Work has finished to complete this year’s design on the world’s oldest Floral Clock in Edinburgh’s West Princes Street Gardens. For 2023, the hugely popular landmark will celebrate 100 years of Flying Scotsman, the world’s most famous steam locomotive. A team of three gardeners took just four weeks to plant over 50,000 flowers and plants used to create the clock, which will be in bloom until October. There are 20 different plants included in this year’s design such as antennaria, crassula, echevaria, sedum, saxifrage and annuals such as pyrethrum, begonias and geraniums.
The dedication of the clock coincided with a visit to the Capital from the iconic locomotive. The Lord Provost Robert Aldridge was joined by floral clock gardeners Gillian and David to welcome Flying Scotsman at Edinburgh Waverley. Edinburgh’s Lord Provost Robert Aldridge said: “I am delighted to once again see the city’s beautiful floral clock completed, and blooming in time for the special visit from Flying Scotsman. Each year the iconic clock marks special occasions and events in the heart of the Capital and this year it is a unique tribute coinciding with celebrations taking place around the country to celebrate 100 years of Flying Scotsman. My thanks and congratulations to the dedicated and creative parks team who have put together the design that I’m sure will be enjoyed by everyone who passes by it this summer.”
The oldest of its kind in the world
Edinburgh born Andrew McLean, National Railway Museum Assistant Director and Head Curator, said: “I first saw the clock when I was a boy and my grandfather was involved in helping maintain it as part of his job as the Clerk of Works for the City of Edinburgh Council from the late 1940s until the early 1980s. It is an important part of Edinburgh’s history and was always a source of great pride so bringing the clock and Flying Scotsman together is a great joy for me.”
The Floral Clock was first created in 1903 by then Edinburgh Parks Superintendent, John McHattie, and is the oldest of its kind in the world. It initially operated with just an hour hand, with a minute hand added in 1904, followed by a cuckoo clock in 1952. Until 1972 the clock was operated mechanically and had to be wound daily. Since 1946 it has been designed in honour of various organisations and individuals, including the Girl Guides Association, Robert Louis Stevenson and the Queen, for her Golden Jubilee. In the clock’s centenary year in 2003 it won a Gold Medal at the RHS Chelsea Flower Show.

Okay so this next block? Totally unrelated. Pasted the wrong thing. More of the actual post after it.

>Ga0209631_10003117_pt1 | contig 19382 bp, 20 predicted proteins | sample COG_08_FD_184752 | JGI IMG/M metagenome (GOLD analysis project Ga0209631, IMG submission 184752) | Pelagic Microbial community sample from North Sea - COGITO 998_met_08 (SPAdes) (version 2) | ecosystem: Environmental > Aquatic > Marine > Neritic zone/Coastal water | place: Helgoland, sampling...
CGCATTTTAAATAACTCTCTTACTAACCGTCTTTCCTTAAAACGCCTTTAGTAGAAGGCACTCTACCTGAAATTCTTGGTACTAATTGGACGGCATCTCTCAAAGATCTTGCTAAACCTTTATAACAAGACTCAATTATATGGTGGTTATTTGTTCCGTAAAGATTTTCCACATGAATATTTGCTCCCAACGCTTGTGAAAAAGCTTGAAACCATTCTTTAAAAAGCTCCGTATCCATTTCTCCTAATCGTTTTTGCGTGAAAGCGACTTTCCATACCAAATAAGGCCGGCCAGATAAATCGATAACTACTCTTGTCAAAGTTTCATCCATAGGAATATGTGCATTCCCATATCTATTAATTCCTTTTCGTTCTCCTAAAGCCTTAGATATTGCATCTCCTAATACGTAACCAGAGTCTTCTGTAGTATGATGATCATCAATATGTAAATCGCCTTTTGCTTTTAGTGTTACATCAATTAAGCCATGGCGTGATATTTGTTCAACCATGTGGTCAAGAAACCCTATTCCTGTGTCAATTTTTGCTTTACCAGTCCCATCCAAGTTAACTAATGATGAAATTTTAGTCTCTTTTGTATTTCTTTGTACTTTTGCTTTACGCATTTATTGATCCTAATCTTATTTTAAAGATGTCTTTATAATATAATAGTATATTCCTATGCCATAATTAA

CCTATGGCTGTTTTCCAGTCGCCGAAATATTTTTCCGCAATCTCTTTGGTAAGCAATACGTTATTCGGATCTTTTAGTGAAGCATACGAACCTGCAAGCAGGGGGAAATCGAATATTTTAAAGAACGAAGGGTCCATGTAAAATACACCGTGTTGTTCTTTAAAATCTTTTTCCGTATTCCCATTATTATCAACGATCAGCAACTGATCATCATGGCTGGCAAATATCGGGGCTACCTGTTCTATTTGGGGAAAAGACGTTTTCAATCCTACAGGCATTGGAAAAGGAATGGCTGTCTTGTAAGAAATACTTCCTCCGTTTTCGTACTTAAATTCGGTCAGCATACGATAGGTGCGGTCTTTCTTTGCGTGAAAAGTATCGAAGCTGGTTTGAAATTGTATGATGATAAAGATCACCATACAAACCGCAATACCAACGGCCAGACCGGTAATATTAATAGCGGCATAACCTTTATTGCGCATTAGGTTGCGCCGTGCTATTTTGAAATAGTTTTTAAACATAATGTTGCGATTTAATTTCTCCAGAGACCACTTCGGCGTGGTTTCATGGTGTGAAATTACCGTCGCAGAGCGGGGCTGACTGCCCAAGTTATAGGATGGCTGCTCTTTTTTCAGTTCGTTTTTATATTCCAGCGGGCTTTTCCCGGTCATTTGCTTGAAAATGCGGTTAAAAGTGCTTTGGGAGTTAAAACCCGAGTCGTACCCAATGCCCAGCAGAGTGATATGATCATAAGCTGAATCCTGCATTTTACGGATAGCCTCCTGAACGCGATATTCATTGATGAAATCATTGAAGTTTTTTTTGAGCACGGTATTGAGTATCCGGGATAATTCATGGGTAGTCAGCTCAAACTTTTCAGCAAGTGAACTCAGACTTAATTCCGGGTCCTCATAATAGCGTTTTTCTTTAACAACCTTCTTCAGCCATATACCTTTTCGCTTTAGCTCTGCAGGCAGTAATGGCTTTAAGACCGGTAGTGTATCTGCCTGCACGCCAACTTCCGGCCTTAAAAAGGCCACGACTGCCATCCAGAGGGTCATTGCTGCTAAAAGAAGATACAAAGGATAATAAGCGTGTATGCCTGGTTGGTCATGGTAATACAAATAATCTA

Flying Scotsman, the world’s most famous steam locomotive, turned 100 in February 2023. Synonymous with the golden age of rail travel, the locomotive is renowned as a feat of design and engineering. It is a star attraction in the collection of the National Railway Museum (part of the Science Museum Group) in York, where it is a working museum exhibit
Did you know?
-The clock was created in 1903 and is the oldest floral clock in the world.
-It is housed in the plinth of the Allan Ramsay Monument at the north-east corner of West Princes Street Gardens.
-Planting begins in May each year.
-Up to 50,000 plants are used in the design each year (compared to 13,000 in the 1930s; 25,000 in the 1950s).
-In 1946 the clock began celebrating a different event or anniversary each year.
-In 1952 a cuckoo clock was added and still chimes every 15 minutes.
– In 1973 was when the clock began being operated electrically.
-In 2003 the clock won a Gold Medal at the RHS Chelsea Flower Show.
-Clock circumference: 36 ft. Clock width: 11 ft 10 ins. Weight of large hand (when filled with plants): 80lbs. Weight of small hand (when filled with plants): 50lbs.
Floral clocks are now distributed worldwide and many were made in Edinburgh, where the idea originated. They can be found in India, Australia, New Zealand, South Africa, South America, United States of America, Canada and many other European countries.
-Flying Scotsman was built in Doncaster in February 1923, as an A1 class locomotive for the newly formed LNER and converted to an A3 class in 1947 costing £7,944.
-It was the first locomotive of the newly formed LNER (London and North Eastern Railway). Designed by Sir Nigel Gresley and numbered 1472, the locomotive was not named Flying Scotsman until the following year when it was picked to attend the British Empire Exhibition in London and renumbered 4472.
-The locomotive went on to operate in service until 1963 and later in preservation, which included tours of the USA, Canada and Australia, where it captured the hearts of millions.
-The Flying Scotsman is officially the first steam locomotive to reach 100mph, and the first to circumnavigate the globe.
-It holds the world record for a non-stop run in a steam locomotive, set in 1989 with a 422-mile trip.
-Today the locomotive is owned by the National Railway Museum in York and is operated and maintained by Riley & Son (E) Ltd, based in Heywood, Greater Manchester.
Main photo: The 2023 Floral Clock. Photo: Steve Morgan/Science Museum Group.